EOS, IMDS to make medical devices with laser sintering

Novi, MI - EOS Electro Optical Systems (EOS) and medical device maker Innovative Medical Device Solutions (IMDS) are partnering to make new products using laser additive manufacturing technology. IMDS recently installed an EOSINT M 280 direct metal laser-sintering system, and the two companies say they are investigating other partnerships together in response to major medical product developers.

“Until now, using AM for medical devices was considered a high-technology novelty done on a few implants, but mainly used to make quick metal prototypes,” stated Dan Justin, chief technology officer for IMDS. "However, recent advances -- such as increased materials choices, enhanced manufacturing precision, and faster build speeds -- have made medical product developers worldwide more willing to co-invest in developing implants made by laser-sintering systems."

"Instead of being constrained by traditional technology, engineers and medical professionals are now free to explore a world of new designs—perhaps with varied porosity built in, or features nested inside," added Andrew Snow, regional sales director for EOS of North America.

As an example, titanium implants are traditionally manufactured by subtractive machining (material is removed to create shapes and features), and a porous coating is added. Using laser sintering, implants in development are being created in 20 μm layers at a time, resulting in functionally gradient single pieces that transition from a precisely shaped porous structure to a less porous, more solid load-bearing structure -- a design that offers significant performance benefits, and is not capable of being manufactured with traditional processes. Other devices in development include patient-specific surgical guides for placement of pins, saws, and drills.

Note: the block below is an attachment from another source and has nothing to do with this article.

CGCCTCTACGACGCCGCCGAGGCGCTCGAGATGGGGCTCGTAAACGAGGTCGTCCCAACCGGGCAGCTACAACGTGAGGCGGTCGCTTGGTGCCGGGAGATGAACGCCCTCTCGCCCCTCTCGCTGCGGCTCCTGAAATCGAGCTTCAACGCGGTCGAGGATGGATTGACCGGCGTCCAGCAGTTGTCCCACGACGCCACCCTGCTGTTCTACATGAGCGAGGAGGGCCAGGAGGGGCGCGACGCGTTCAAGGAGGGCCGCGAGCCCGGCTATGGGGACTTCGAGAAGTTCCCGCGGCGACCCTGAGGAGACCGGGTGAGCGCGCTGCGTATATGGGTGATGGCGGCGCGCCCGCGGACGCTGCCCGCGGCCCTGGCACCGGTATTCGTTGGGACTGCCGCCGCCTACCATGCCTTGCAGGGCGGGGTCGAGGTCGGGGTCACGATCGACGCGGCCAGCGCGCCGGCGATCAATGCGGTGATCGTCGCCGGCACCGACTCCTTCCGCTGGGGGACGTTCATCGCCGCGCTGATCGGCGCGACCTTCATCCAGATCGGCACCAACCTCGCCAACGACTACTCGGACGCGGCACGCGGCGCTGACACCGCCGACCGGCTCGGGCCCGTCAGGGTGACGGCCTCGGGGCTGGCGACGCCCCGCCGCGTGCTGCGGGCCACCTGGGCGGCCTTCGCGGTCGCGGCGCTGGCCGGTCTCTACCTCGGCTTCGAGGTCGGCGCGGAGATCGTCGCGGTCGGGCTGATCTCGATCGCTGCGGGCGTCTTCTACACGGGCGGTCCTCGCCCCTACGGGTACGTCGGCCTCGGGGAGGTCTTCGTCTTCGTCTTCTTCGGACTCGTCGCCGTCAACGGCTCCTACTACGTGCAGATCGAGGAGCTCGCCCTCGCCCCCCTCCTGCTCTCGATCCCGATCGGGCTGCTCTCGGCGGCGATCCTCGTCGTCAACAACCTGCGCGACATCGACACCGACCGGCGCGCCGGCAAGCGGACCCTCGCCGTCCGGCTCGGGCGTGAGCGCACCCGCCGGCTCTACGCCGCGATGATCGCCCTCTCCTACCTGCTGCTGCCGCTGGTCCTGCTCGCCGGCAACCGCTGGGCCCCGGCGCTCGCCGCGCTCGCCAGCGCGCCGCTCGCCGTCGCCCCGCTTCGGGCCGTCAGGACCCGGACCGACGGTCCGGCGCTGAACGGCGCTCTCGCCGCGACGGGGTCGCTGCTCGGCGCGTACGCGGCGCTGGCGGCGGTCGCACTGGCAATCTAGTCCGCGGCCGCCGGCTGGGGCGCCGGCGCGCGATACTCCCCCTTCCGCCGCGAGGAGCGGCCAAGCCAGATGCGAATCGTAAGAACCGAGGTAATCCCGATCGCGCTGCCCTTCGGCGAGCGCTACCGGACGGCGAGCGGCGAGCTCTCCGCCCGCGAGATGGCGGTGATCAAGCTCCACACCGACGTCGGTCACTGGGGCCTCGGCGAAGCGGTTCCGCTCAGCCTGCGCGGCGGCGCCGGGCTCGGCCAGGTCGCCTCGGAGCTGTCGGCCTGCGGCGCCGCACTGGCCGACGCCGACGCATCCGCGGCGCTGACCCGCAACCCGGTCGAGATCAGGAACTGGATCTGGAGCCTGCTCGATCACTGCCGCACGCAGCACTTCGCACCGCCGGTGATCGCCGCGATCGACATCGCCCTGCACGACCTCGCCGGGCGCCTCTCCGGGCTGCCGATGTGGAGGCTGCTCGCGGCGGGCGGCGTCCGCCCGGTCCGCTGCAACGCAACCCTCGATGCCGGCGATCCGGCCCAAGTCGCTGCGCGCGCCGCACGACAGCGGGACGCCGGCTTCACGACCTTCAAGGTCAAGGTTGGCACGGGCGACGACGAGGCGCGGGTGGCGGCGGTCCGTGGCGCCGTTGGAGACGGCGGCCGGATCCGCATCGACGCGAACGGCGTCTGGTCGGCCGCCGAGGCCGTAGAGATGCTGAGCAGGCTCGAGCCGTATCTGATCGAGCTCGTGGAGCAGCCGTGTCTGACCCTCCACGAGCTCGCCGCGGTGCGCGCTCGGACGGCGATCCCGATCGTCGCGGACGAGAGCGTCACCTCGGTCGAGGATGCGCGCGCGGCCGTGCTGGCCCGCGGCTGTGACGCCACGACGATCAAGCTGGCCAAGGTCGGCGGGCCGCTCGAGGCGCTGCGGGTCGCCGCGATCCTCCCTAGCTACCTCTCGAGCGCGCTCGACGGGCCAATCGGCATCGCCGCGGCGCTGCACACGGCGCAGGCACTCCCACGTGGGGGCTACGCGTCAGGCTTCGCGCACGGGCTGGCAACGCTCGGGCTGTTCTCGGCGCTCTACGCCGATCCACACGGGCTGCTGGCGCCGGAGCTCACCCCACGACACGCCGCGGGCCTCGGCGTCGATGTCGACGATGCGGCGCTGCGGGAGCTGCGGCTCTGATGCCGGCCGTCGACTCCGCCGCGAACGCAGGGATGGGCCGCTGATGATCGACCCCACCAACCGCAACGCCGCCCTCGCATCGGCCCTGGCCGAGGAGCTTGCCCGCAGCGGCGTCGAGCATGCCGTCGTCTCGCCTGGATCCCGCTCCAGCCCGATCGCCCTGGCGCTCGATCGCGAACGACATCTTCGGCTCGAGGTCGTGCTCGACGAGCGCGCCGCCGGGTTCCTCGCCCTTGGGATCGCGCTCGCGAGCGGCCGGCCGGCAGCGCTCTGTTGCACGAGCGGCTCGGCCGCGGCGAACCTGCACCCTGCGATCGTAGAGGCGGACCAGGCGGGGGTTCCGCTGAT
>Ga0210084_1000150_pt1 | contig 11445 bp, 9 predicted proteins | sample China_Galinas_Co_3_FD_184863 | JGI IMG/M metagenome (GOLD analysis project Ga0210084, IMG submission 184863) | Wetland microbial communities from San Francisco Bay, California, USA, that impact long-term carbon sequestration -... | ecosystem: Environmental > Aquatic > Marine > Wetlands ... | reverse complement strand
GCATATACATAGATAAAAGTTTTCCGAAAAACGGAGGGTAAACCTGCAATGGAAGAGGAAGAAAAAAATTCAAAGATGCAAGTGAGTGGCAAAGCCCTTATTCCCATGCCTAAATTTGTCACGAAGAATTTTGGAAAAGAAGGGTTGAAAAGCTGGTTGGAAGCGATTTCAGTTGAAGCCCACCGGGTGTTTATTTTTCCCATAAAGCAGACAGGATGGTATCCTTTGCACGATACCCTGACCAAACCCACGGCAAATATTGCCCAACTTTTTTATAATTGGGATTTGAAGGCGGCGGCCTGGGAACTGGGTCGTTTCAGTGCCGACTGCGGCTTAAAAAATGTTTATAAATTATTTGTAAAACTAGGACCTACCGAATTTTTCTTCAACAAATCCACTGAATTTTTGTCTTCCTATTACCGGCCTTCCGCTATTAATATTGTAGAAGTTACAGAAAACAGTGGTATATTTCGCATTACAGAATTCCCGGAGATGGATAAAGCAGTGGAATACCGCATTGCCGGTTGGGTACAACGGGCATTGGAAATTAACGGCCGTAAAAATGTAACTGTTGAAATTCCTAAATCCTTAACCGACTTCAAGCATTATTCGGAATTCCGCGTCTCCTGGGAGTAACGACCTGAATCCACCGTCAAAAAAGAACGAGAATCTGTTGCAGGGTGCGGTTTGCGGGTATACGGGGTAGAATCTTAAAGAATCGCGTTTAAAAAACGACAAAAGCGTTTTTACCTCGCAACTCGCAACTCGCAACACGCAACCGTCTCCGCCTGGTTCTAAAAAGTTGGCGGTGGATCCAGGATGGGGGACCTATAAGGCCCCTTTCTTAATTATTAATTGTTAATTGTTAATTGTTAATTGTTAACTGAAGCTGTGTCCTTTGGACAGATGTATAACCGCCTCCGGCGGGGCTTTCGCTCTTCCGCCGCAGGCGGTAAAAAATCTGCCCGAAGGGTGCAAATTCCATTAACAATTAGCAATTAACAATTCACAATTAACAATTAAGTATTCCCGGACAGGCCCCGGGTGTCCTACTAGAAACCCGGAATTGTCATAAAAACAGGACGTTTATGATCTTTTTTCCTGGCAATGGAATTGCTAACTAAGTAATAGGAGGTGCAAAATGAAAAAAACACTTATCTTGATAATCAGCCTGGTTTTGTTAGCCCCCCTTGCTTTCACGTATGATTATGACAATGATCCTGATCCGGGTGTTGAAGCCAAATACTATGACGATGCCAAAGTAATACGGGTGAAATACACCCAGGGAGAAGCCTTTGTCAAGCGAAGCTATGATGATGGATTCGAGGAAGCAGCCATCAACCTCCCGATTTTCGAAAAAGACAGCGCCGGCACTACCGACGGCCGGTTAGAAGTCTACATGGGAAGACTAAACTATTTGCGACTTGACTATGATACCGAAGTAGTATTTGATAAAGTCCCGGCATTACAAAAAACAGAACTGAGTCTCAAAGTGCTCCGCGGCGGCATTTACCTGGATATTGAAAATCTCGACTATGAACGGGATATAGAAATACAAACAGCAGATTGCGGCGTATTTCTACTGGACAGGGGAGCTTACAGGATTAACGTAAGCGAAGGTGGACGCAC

"This partnership marks the most comprehensive resource alignment between contract medical device development and metal additive manufacturing expertise available to our industry," Justin noted. Longer-term the two firms plan to offer design-to-manufacture services for customized orthopedic implants, e.g. ultrathin bone-conserving joint-bearing implants (hip, knee, shoulder) digitally designed from patient CT scans, built from regulatory-approved implant materials such as stainless steel, cobalt-chrome, and titanium alloys.

EOS claims 1100 systems are installed globally -- about a third of which are its direct metal laser sintering (DMLS) technology -- being used in applications including patient-specific plastic drill guides for surgery, metal tooling inserts, and dental copings.



Rendering of an acetabular cup for a hip implant, made with direct metal laser sintering (DMLS) technology from EOS. DMLS systems can manufacture complex geometries such as this in a single process. The close-up shows its porous structure, which promotes osseointegration. This implant design was created using WITHIN Medical software. WITHIN, an EOS partner, is also collaborating with IMDS on breakthrough medical designs. The software works with plastic or DMLS systems to create strong parts, including innovative, lattice structures. (Courtesy: WITHIN)



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